Bringing an R&D culture to your business
“All great truths begin as blasphemies,” said the great George Bernard Shaw – in other words, the world needs people who are prepared to try stuff that looks completely crazy. That’s how we advance.
Which is why, as a society, we should – and do – reward people who are prepared to try new things. British companies that undertake innovative research and development work in science, technology, engineering and medicine can receive financial support from the government in the form of research and development tax credits – getting up to a third of their costs back in some cases.
Shouldn’t the success of these companies be reward enough for them?
First of all, groundbreaking research and development benefits us all – and not just because someone invents an app that can do the housework for us or make the object of our affections love us back. It creates employment, much of it highly skilled, and boosts the UK economy with increased investment and exports. Successful companies pay more tax, which means more money for public services. And there’s a more intangible benefit, too – they help the UK to stay a dynamic, forward-thinking country where the brightest minds can thrive, and where people want to live and work.
Secondly, part of the point of innovation is that you don’t know if it’s going to succeed. One of the government’s key tests for whether you qualify for research and development tax relief is whether you are “overcoming uncertainty” – in other words, you’ve embarked on your project genuinely not knowing if it’s going to succeed or come to nothing, with little to show for the time, effort and resources you’ve invested. That’s a real risk, and one that deserves our support.
How can my company be more innovative?
It sounds obvious, but first, it’s important that your team recognises when they’re doing work that’s really innovative. Clever people can get so used to doing clever things that they almost don’t realise they’re clever anymore. Reminding them that they are innovating and updating internal staff on the progress of projects is a good place to start. Once you and your team have learned to look at what you do with a fresh eye, you’ll be able to identify projects that might be eligible for research and development tax credits.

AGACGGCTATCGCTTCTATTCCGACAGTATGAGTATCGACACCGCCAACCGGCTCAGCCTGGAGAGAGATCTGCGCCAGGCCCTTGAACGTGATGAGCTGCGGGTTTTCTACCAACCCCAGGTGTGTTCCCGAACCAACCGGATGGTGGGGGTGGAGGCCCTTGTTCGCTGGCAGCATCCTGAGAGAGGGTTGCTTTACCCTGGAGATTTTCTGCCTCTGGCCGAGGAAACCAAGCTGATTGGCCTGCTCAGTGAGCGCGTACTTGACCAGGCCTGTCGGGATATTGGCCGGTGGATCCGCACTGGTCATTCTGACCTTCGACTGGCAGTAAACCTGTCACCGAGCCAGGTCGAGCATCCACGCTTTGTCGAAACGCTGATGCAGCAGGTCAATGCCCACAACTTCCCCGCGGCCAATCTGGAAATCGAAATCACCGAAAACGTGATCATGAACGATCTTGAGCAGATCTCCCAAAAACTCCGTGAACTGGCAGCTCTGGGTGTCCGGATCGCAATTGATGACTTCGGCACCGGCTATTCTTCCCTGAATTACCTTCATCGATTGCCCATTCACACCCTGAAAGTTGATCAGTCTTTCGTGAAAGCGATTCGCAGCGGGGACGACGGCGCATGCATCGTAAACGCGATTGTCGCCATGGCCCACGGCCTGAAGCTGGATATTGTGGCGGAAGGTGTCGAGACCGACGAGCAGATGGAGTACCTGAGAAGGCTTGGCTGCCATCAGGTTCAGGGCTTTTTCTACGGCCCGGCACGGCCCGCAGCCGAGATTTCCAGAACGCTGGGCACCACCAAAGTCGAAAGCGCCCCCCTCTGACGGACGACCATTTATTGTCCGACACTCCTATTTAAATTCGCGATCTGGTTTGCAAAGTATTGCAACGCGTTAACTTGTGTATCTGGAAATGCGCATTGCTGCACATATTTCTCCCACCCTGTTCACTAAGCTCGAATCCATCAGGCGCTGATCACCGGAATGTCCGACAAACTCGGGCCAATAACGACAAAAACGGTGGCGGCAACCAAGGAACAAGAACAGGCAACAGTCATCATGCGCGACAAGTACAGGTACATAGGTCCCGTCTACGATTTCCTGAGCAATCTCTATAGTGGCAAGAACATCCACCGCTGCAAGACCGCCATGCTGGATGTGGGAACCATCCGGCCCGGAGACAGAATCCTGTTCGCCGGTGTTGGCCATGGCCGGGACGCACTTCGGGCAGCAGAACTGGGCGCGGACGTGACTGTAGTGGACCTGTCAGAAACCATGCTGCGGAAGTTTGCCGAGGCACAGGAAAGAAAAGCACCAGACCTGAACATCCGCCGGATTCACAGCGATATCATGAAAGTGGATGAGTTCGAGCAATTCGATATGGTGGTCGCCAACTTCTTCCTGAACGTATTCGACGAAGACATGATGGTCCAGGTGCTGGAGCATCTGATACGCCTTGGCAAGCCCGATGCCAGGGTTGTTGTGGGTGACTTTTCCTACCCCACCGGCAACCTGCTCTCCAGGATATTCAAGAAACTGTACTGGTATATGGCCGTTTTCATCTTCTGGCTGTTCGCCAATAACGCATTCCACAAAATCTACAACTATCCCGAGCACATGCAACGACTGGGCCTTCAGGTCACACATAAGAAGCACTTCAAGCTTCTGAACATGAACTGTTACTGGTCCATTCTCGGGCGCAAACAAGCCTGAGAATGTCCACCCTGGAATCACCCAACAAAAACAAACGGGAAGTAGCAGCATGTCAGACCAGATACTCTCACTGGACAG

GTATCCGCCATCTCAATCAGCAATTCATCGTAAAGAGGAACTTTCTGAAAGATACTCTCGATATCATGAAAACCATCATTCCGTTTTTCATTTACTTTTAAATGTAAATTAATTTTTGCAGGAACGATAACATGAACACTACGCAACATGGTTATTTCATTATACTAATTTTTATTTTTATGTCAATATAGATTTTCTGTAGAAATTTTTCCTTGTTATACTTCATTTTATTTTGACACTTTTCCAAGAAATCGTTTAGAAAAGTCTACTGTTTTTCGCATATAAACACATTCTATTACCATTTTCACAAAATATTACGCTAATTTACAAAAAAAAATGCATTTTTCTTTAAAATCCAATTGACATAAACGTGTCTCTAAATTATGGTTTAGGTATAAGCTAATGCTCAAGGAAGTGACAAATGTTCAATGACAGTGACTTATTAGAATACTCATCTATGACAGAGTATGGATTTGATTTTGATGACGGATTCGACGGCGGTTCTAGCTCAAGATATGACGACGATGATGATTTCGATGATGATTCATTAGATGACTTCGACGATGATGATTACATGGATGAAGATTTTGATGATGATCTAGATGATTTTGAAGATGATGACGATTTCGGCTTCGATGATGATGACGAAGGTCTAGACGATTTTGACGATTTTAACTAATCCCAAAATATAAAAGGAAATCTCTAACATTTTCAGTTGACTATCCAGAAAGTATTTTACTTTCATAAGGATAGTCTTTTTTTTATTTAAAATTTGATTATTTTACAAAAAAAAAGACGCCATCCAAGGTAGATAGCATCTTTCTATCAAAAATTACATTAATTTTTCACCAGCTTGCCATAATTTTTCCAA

You’ll find this becomes self-perpetuating; the more you celebrate and embrace innovation, the more your team will be encouraged to speak up with their ideas, and the more your reputation will attract independent thinkers when you’re recruiting.
Sharing knowledge and ideas across the business is another way to promote innovation from within. Too often in companies, everyone’s focus is purely on their own role, and never anything outside that. But just because someone in your admin department can’t physically build a brilliant smartphone app, they may still have great ideas about the app’s functionality.
Applying for research and development tax credits also changes your mentality. The risk inherent in many projects can put people off undertaking them – but if you know that risk is reduced because you can claim tens or even hundreds of thousands of pounds of costs back, maybe you can afford to be a little braver. Our greatest tip is not just to think about what you can do, but about what you can’t do too. When you start asking how you could make a process or product better, you’re probably not going to arrive at solutions immediately, but you might come up with something that’s still beyond what you thought you could achieve.
If you think your work may be eligible for R&D tax credits, contact an R&D Tax Solutions specialist to see how they can help. They’ll be able to determine whether you have an eligible claim and assist with the process, giving you the best opportunity for full remuneration.